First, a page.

Column: Cross-Selling Our One-Stop Shop

March 31, 2016

[Opinion column written by Ross Webber]

About a year ago, the BDA joined a couple of Bermuda-based global law firms for meetings in London—including a sit-down with a private-equity group. It is encouraging and rewarding when industry stakeholders adopt the “Team Bermuda” approach to business development, and this particular appointment promised productive synergy. The company we visited hoped to expand its asset-management offerings in an efficient new domicile, so we began by highlighting the fresh momentum in Bermuda’s fund space, its revamped legislation, uptick in incorporations, and the growing interest in our jurisdiction’s new classes for exempted options.

As our discussions unfolded, however, we realised there was far more on the table. It turned out that not only was the company eyeing Bermuda as a domicile for investment funds—it was also seeking to launch an insurance product and a captive, both of which Bermuda’s multi-market expertise was equally able to facilitate.

A win-win for all sectors.

Cross-selling is at the forefront of BDA strategy—indeed, “Connecting Business” is what we do. Sometimes all it takes to leverage Bermuda’s diversity of strengths is to be a good listener. You may begin talking about one particular industry or product, but there’s a fair chance the client could benefit from learning about something else, too.

The beauty of Bermuda’s well-established marketplace is the fact it is truly a one-stop shop—a nexus of high-quality services within the same jurisdiction. Few other international financial centres can boast our island’s level of robust regulation, contemporary legislation, respected stock exchange, speed to market, and outstanding intellectual capital across so many different industry sectors. The fact is, Bermuda’s legacy as a hub for global insurance makes it a natural fit for many other corporate solutions:

  • Take, for example, the sphere of asset management. Private equity, hedge funds and mutual funds require our full slate of products, from specialised structures like limited partnerships to services from auditors, lawyers, administrators and directors. Often, the actual principals and managers of these funds are high-net-worth individuals, who might be compelled to invest further in Bermuda. They might need a trust or a family office. They might purchase high-end property. Or, they could simply explore Bermuda-based services that cater to their own family-wealth and succession planning;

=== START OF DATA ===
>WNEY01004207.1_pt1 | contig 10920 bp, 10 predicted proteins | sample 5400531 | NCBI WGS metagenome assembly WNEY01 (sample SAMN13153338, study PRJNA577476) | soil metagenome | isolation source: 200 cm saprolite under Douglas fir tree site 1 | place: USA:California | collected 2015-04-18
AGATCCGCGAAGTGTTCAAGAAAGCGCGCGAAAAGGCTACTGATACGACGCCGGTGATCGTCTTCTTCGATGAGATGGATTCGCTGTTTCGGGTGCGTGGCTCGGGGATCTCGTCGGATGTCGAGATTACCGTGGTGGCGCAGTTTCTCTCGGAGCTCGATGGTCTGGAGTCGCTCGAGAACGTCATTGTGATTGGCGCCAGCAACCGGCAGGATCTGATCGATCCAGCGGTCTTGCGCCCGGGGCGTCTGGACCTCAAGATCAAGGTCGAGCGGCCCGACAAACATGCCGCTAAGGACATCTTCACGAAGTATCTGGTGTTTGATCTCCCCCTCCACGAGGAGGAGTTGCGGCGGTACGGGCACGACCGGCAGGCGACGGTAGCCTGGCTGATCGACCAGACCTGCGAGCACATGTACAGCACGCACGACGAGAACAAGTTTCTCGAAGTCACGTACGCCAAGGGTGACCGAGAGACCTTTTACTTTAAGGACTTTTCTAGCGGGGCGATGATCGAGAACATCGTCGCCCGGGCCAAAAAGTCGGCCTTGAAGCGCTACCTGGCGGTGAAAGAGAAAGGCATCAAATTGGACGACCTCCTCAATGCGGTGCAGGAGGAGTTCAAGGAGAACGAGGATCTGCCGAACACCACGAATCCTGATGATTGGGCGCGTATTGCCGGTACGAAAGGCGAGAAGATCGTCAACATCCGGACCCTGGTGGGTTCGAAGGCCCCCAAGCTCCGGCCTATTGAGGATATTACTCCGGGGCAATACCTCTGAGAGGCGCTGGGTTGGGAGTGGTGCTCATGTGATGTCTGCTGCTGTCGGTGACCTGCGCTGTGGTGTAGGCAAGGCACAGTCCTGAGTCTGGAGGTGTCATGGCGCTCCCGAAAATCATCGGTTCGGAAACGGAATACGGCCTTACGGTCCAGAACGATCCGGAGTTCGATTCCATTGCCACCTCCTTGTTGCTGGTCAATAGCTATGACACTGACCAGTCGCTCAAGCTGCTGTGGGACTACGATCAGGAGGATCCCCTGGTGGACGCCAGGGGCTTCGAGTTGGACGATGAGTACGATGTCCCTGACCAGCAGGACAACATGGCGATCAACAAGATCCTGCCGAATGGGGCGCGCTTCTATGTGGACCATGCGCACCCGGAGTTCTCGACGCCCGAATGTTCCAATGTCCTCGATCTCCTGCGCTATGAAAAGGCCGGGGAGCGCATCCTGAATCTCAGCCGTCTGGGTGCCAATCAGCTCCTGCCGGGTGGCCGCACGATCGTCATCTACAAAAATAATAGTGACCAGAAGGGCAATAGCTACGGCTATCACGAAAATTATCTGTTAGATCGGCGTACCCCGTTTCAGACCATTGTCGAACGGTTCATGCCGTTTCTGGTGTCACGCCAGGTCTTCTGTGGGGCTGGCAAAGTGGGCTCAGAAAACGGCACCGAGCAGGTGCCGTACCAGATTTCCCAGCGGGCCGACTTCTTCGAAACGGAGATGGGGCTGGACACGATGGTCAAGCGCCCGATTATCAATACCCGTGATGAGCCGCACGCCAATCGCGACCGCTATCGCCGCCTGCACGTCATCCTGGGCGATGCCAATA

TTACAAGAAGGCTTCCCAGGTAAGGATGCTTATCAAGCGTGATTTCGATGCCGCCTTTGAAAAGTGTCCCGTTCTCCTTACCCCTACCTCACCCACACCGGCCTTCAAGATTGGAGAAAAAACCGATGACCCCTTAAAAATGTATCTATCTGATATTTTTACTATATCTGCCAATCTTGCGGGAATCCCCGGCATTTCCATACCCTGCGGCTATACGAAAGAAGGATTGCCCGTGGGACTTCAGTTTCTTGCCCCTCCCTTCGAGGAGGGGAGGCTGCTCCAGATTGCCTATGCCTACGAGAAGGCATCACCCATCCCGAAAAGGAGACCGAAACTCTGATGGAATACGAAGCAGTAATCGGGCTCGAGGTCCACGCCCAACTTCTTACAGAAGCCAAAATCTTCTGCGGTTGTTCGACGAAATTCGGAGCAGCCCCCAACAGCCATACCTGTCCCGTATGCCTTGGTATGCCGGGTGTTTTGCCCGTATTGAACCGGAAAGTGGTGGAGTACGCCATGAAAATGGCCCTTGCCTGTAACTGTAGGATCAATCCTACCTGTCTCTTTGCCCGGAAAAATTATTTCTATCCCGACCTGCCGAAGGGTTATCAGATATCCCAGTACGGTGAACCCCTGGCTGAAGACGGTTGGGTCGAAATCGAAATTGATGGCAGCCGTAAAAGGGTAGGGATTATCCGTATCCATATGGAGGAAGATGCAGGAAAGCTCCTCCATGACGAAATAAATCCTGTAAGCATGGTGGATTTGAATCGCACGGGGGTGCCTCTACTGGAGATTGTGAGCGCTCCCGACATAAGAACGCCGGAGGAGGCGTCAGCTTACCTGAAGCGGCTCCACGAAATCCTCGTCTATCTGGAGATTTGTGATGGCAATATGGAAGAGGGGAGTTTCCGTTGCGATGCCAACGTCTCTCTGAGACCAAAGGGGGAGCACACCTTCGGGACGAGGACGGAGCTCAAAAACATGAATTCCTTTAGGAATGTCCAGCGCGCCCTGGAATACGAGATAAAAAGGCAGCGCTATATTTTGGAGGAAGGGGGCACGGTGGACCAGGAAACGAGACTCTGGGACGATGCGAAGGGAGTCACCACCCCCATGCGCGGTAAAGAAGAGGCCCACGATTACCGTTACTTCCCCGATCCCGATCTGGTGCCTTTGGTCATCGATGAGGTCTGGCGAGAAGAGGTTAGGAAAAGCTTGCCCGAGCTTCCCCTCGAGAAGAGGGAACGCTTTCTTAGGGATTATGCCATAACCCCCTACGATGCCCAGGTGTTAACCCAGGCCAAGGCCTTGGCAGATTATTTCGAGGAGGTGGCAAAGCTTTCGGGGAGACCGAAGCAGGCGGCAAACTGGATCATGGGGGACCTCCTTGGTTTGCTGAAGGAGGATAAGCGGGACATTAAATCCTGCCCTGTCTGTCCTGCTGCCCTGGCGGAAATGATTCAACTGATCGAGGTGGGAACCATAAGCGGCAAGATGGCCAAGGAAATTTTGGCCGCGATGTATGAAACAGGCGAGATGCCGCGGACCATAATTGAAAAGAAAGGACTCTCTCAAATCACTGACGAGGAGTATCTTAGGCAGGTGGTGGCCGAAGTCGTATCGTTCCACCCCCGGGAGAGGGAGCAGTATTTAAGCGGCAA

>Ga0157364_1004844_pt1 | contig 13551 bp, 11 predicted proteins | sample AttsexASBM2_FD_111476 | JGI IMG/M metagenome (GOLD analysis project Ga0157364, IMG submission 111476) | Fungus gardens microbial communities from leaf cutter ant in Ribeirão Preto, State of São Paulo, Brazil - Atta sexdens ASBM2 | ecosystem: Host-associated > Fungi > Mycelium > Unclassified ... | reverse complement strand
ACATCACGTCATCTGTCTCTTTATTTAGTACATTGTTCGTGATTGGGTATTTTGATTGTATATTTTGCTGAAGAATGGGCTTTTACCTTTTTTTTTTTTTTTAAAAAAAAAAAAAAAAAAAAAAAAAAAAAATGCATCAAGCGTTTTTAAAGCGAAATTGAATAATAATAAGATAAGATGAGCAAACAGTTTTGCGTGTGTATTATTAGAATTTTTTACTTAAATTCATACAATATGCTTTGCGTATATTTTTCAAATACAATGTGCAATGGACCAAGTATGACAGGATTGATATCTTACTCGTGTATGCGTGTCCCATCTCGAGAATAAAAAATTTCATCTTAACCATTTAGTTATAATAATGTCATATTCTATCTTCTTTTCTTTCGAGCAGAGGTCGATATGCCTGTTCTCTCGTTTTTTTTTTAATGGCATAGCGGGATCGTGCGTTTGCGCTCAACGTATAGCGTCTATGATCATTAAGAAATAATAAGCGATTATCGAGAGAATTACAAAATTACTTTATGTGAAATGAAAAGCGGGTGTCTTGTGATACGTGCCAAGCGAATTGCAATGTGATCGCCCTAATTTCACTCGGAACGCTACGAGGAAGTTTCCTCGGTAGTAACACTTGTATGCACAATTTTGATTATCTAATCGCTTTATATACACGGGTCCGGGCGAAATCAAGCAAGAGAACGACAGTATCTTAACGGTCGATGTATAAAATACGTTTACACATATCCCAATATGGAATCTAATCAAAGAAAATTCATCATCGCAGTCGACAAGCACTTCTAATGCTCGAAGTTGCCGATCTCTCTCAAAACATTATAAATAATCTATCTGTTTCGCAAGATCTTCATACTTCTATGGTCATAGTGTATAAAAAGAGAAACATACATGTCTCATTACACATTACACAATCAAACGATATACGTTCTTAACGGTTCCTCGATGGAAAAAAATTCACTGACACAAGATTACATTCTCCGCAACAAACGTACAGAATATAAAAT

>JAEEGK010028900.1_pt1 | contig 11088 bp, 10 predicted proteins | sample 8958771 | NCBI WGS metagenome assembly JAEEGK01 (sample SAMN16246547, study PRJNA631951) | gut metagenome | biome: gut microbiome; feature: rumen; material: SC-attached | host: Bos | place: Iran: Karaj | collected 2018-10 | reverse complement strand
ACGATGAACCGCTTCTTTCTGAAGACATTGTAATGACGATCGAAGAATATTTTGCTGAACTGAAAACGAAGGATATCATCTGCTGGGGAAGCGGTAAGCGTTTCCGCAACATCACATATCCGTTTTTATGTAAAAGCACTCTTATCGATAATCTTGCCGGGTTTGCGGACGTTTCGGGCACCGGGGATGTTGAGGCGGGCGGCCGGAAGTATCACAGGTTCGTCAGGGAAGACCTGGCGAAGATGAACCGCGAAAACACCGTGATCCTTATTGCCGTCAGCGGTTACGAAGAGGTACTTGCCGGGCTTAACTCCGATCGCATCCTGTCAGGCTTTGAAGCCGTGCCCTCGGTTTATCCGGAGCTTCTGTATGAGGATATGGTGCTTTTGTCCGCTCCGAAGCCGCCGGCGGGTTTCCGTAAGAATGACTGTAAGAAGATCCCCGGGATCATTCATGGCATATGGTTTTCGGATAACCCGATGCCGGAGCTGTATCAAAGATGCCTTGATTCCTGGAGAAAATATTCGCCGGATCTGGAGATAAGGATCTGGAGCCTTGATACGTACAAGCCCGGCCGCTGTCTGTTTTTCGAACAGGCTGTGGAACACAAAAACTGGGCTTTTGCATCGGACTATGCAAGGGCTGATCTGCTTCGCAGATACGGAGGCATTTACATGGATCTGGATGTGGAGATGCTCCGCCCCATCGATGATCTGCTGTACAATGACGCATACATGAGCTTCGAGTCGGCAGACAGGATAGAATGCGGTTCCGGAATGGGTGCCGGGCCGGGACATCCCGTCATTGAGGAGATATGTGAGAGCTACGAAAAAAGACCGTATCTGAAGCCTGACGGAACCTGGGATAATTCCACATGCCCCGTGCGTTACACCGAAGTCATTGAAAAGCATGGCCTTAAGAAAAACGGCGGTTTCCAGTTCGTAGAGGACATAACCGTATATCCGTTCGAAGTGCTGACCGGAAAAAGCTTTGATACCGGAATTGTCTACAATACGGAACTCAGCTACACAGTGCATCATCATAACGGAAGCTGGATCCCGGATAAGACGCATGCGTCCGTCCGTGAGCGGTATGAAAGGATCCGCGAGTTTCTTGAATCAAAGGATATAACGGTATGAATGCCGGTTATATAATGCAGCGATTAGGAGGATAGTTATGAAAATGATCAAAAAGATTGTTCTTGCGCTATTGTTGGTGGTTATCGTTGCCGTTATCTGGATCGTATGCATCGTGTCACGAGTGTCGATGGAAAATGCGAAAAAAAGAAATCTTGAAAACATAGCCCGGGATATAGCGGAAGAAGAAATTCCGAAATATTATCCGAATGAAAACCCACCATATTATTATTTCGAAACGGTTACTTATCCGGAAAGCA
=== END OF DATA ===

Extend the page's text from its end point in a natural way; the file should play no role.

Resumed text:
• The same is true for shipping magnates, aircraft owners, corporate executives and other HNWIs who happen to be driving forces behind various enterprises that choose Bermuda as their base for business. The Bermuda expertise required to run their corporate domains could manage their personal financial affairs as well;
  • A company that selects Bermuda to list its cat bonds may also manage hedge funds that could be launched in the same market. It might even be looking to invest in a “hedge fund re” or long-term insurance carrier;
  • Segregated account companies are commonly used in Bermuda for captives, and have become popular for fund structures. However, they are also practical for estate planning to separate assets and liabilities and provide ring-fencing to isolate and protect generational wealth;
  • Family offices, once perceived as just the clients of trust companies and private-client lawyers, are increasingly investing in private equity. And that means they may require specialist support of Bermuda administrators familiar with the valuation of private equity investments;
  • Captives were once seen as the bastion solely of large corporations generating massive premium volume. Yet they can be also used as an estate-planning tool.

The BDA sees examples of all these scenarios, and many more. They are fast creating their own brand of “convergence” among our once-distinct industry pillars.

So, how do we leverage these cross-selling opportunities?

By encouraging all our industry stakeholders to think “Cross-Sell Bermuda.” All too often, we find ourselves locked in individual corporate silos, and it’s easy to miss opportunities. When we really start to think of cross-sell potential by listening to what clients and prospects are seeking, we might all find a better way to direct that business to the island.

Our industry partners have global contacts, clients and colleagues. During your next call or meeting, after you talk about your world-class Bermuda service, think about recommending some blue-chip offerings that might enhance the package—even if you don’t necessarily provide that service yourself. The karma will come full circle.

This is just one way the BDA is “connecting business” in our jurisdiction—leveraging relationships between industries, between sectors, between companies…sometimes between departments in the same company. Between our specialists, and yours.

Ross Webber is CEO of the Bermuda Business Development Agency [], an independent, public-private partnership working to attract investment and maintain business on the Island.


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  1. Value? says:

    Does the BDA produce annual reports on what they have accomplished over the past year? How much funding is coming from private vs. public sector?

    I’ve heard rumors regarding the amount that government provides and I struggle to see the value this agency provides.

    Flying all over the world, participating in trade shows and hosting expensive dinners is great when you can show tangible results and don’t waste public money.

    I think there is a place for an agency like this to exist but more transparency and perhaps accountability is needed.